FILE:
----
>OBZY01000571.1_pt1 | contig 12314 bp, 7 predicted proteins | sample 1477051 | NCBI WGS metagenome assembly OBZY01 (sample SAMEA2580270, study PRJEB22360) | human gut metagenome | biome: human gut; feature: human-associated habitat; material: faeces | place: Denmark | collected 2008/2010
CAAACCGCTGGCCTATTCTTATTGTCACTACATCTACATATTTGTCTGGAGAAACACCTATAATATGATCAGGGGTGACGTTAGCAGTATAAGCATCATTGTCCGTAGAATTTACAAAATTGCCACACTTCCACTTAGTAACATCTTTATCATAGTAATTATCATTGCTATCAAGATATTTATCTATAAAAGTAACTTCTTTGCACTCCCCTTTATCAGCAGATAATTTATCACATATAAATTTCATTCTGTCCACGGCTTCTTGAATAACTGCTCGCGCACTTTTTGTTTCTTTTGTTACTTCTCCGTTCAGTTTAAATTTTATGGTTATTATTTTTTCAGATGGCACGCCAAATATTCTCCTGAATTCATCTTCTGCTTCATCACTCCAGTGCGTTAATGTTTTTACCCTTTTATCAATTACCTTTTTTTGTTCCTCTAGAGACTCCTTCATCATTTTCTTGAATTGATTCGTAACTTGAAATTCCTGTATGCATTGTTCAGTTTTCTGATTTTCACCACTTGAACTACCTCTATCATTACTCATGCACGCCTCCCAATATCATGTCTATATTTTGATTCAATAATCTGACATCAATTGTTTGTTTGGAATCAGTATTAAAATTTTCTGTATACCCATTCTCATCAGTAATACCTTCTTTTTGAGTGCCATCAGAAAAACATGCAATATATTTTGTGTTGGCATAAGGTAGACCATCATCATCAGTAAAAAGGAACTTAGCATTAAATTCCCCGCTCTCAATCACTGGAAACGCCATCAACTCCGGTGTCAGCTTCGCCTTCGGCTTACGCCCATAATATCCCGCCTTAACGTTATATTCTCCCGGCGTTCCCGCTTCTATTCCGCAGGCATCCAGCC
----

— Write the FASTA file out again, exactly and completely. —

>OBZY01000571.1_pt1 | contig 12314 bp, 7 predicted proteins | sample 1477051 | NCBI WGS metagenome assembly OBZY01 (sample SAMEA2580270, study PRJEB22360) | human gut metagenome | biome: human gut; feature: human-associated habitat; material: faeces | place: Denmark | collected 2008/2010
CAAACCGCTGGCCTATTCTTATTGTCACTACATCTACATATTTGTCTGGAGAAACACCTATAATATGATCAGGGGTGACGTTAGCAGTATAAGCATCATTGTCCGTAGAATTTACAAAATTGCCACACTTCCACTTAGTAACATCTTTATCATAGTAATTATCATTGCTATCAAGATATTTATCTATAAAAGTAACTTCTTTGCACTCCCCTTTATCAGCAGATAATTTATCACATATAAATTTCATTCTGTCCACGGCTTCTTGAATAACTGCTCGCGCACTTTTTGTTTCTTTTGTTACTTCTCCGTTCAGTTTAAATTTTATGGTTATTATTTTTTCAGATGGCACGCCAAATATTCTCCTGAATTCATCTTCTGCTTCATCACTCCAGTGCGTTAATGTTTTTACCCTTTTATCAATTACCTTTTTTTGTTCCTCTAGAGACTCCTTCATCATTTTCTTGAATTGATTCGTAACTTGAAATTCCTGTATGCATTGTTCAGTTTTCTGATTTTCACCACTTGAACTACCTCTATCATTACTCATGCACGCCTCCCAATATCATGTCTATATTTTGATTCAATAATCTGACATCAATTGTTTGTTTGGAATCAGTATTAAAATTTTCTGTATACCCATTCTCATCAGTAATACCTTCTTTTTGAGTGCCATCAGAAAAACATGCAATATATTTTGTGTTGGCATAAGGTAGACCATCATCATCAGTAAAAAGGAACTTAGCATTAAATTCCCCGCTCTCAATCACTGGAAACGCCATCAACTCCGGTGTCAGCTTCGCCTTCGGCTTACGCCCATAATATCCCGCCTTAACGTTATATTCTCCCGGCGTTCCCGCTTCTATTCCGCAGGCATCCAGCC